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The Risk of Persistent Bacteriuria after Extracorporeal Shock Wave Lithotripsy of Infection Stones: A Prospective Study

  • Eli K. Michaels
  • Jackson E. FowlerJr.
  • Michele Mariano

Abstract

Extracorporeal shock wave lithotripsy (ESWL) effectively pulverizes infected (struvite) renal calculi. However, after ESWL minute residual fragments which may harbor bacteria and cause persistent bacteriuria can remain in the renal collecting system for months. We investigated prospectively the incidence of persistent Proteus mirabilis bacteriuria after ESWL among 20 consecutive women with P. mirabilis urinary tract infections and struvite calculi. All patients received parenteral gentamicin for three to 13 (mean 4.9) days immediately before and after ESWL. Oral antimicrobials were then administered for 14 to 70 (mean 31) days. Fifteen patients maintained a sterile urine or experienced urinary reinfection by other organisms during five to 22 (mean 14) months of subsequent bacteriologic surveillance. Nine of these 15 patients had residual fragments at last follow-up. Five patients developed P. mirabilis bacteriuria after one to seven months of surveillance. Three of these five patients had residual fragments. The mean stone size, methods of and duration of renal drainage procedures, and duration of antimicrobial therapy were similar for the two patient groups. P. mirabilis was isolated from the cultures of only three of 16 retrievable stone fragments. In contrast to intact infected renal calculi, residual stone fragments after ESWL are often susceptible to sterilization with antimicrobials.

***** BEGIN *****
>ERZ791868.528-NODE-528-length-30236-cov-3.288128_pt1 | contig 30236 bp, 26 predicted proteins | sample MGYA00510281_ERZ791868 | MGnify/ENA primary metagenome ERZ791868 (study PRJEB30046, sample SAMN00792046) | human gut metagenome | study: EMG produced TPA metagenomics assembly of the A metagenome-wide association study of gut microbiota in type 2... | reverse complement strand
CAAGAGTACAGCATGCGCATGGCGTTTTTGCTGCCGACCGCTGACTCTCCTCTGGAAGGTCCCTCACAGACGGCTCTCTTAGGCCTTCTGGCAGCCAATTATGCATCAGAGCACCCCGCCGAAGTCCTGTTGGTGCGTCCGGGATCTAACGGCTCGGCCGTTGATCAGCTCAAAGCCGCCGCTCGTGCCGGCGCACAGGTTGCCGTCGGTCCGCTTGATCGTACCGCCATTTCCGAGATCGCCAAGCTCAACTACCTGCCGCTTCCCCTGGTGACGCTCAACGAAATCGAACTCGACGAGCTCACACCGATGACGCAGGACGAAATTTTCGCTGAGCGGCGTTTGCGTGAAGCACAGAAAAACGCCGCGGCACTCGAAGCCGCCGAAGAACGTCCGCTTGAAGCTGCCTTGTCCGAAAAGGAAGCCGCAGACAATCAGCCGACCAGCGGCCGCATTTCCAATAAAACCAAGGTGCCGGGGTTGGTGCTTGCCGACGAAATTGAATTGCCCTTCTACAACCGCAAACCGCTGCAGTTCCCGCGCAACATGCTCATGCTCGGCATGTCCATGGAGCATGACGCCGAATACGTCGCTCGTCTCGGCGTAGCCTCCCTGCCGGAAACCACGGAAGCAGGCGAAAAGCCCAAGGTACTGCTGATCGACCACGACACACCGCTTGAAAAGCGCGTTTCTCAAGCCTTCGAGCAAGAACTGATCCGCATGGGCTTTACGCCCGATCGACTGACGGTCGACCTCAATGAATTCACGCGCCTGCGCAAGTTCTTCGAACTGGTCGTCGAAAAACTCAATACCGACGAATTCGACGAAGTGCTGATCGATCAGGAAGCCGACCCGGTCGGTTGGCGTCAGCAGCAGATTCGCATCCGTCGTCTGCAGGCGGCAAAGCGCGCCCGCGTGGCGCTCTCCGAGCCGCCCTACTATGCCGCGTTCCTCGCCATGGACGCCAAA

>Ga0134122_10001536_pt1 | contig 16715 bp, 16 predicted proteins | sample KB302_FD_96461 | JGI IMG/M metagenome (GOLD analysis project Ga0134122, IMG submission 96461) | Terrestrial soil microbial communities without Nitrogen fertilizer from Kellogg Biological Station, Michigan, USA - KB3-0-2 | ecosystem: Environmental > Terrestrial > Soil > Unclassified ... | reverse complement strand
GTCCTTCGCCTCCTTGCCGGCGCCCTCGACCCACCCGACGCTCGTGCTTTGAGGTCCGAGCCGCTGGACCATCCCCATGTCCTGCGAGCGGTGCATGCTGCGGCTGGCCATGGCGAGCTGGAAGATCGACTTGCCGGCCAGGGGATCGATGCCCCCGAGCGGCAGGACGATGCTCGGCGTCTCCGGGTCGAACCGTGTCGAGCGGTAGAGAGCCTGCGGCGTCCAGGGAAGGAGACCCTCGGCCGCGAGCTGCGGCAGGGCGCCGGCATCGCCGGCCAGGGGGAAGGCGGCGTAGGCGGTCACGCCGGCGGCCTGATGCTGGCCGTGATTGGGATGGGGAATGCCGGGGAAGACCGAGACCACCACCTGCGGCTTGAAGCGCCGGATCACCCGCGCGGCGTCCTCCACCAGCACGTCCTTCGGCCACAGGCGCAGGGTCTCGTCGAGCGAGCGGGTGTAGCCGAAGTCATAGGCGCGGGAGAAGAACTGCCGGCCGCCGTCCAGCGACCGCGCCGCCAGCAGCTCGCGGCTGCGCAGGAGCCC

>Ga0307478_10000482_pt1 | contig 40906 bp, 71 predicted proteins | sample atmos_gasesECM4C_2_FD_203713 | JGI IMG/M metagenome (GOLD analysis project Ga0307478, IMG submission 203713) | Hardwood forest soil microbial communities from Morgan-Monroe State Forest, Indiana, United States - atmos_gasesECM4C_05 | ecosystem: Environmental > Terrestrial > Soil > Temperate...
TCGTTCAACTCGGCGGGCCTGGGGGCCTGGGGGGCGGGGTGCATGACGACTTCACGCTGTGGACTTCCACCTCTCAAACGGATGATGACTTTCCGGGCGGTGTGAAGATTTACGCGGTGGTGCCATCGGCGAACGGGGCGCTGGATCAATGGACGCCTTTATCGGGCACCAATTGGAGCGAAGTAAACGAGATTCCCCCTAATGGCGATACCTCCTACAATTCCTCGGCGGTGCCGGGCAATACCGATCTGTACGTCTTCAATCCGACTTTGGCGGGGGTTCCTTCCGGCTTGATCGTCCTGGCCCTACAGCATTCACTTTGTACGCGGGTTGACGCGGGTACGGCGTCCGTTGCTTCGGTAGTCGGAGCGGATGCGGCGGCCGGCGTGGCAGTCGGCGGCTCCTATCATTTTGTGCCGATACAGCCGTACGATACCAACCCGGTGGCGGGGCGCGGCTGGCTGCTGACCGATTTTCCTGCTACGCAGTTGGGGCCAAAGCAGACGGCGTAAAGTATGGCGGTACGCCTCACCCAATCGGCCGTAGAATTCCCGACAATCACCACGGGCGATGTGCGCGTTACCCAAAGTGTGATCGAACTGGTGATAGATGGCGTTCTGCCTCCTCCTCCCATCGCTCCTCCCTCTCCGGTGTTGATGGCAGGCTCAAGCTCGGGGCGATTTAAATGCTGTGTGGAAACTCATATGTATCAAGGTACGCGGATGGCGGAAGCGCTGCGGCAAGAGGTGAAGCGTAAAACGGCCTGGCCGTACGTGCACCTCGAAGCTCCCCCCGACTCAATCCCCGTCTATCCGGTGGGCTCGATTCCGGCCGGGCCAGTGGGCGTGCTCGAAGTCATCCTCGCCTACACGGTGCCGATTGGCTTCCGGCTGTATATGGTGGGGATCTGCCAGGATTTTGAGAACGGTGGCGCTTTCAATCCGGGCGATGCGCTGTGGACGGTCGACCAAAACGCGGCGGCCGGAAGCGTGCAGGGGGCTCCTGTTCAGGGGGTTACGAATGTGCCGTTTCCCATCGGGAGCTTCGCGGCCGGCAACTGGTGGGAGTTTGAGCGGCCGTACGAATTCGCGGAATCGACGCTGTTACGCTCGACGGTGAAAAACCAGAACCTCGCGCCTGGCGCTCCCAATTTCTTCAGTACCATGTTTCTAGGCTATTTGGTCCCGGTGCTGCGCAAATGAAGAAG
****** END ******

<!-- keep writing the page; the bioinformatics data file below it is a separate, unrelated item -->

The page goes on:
Infected renal calculi (struvite calculi) are caused by infection of the urine with bacteria that synthesize the enzyme urease.1,2,3,4 Ammonium is released by the breakdown of urea by urease; the urine becomes highly alkaline, and magnesium ammonium phosphate (struvite) and carbonate apatite crystallize.5 Incorporation of the infecting bacteria within the developing stone results in a focus of infection that is resistant to conventional antimicrobial therapy and is manifested clinically by repetitive urinary tract infections caused by the infecting organism (persistent bacteriuria).1,6,7,8 Removal of infection stones is recommended, usually to prevent renal damage due to obstruction and infection and to eradicate the source of persistent bacteriuria. Complete removal of the calculus is generally required for bacteriologic cure.2,3,4,7,9

ESWL is now accepted as the preferred treatment for most renal and upper ureteral calculi.10 Calculi composed of struvite and apatite are susceptible to pulverization. However, minute stone fragments usually remain in the renal collecting system for weeks to months. The possibility that this material may harbor the infecting bacterium and may perpetuate persistent bacteriuria has not been systematically investigated. We studied prospectively the incidence of persistent bacteriuria among 20 consecutive women with infection stones after treatment with ESWL and after a standardized regimen of antimicrobial therapy. Our experience with the first 15 patients in this series has been published previously in the Journal of Urology.

Keywords

Shock Wave Lithotripsy Extracorporeal Shock Wave Lithotripsy Stone Fragment Residual Fragment Bacteriologic Cure 
These keywords were added by machine and not by the authors. This process is experimental and the keywords may be updated as the learning algorithm improves.

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Copyright information

© Springer Science+Business Media New York 1988

Authors and Affiliations

  • Eli K. Michaels
    • 1
  • Jackson E. FowlerJr.
    • 1
  • Michele Mariano
    • 1
  1. 1.Kidney Stone Center of ChicagoUniversity of Illinois College of MedicineChicagoUSA

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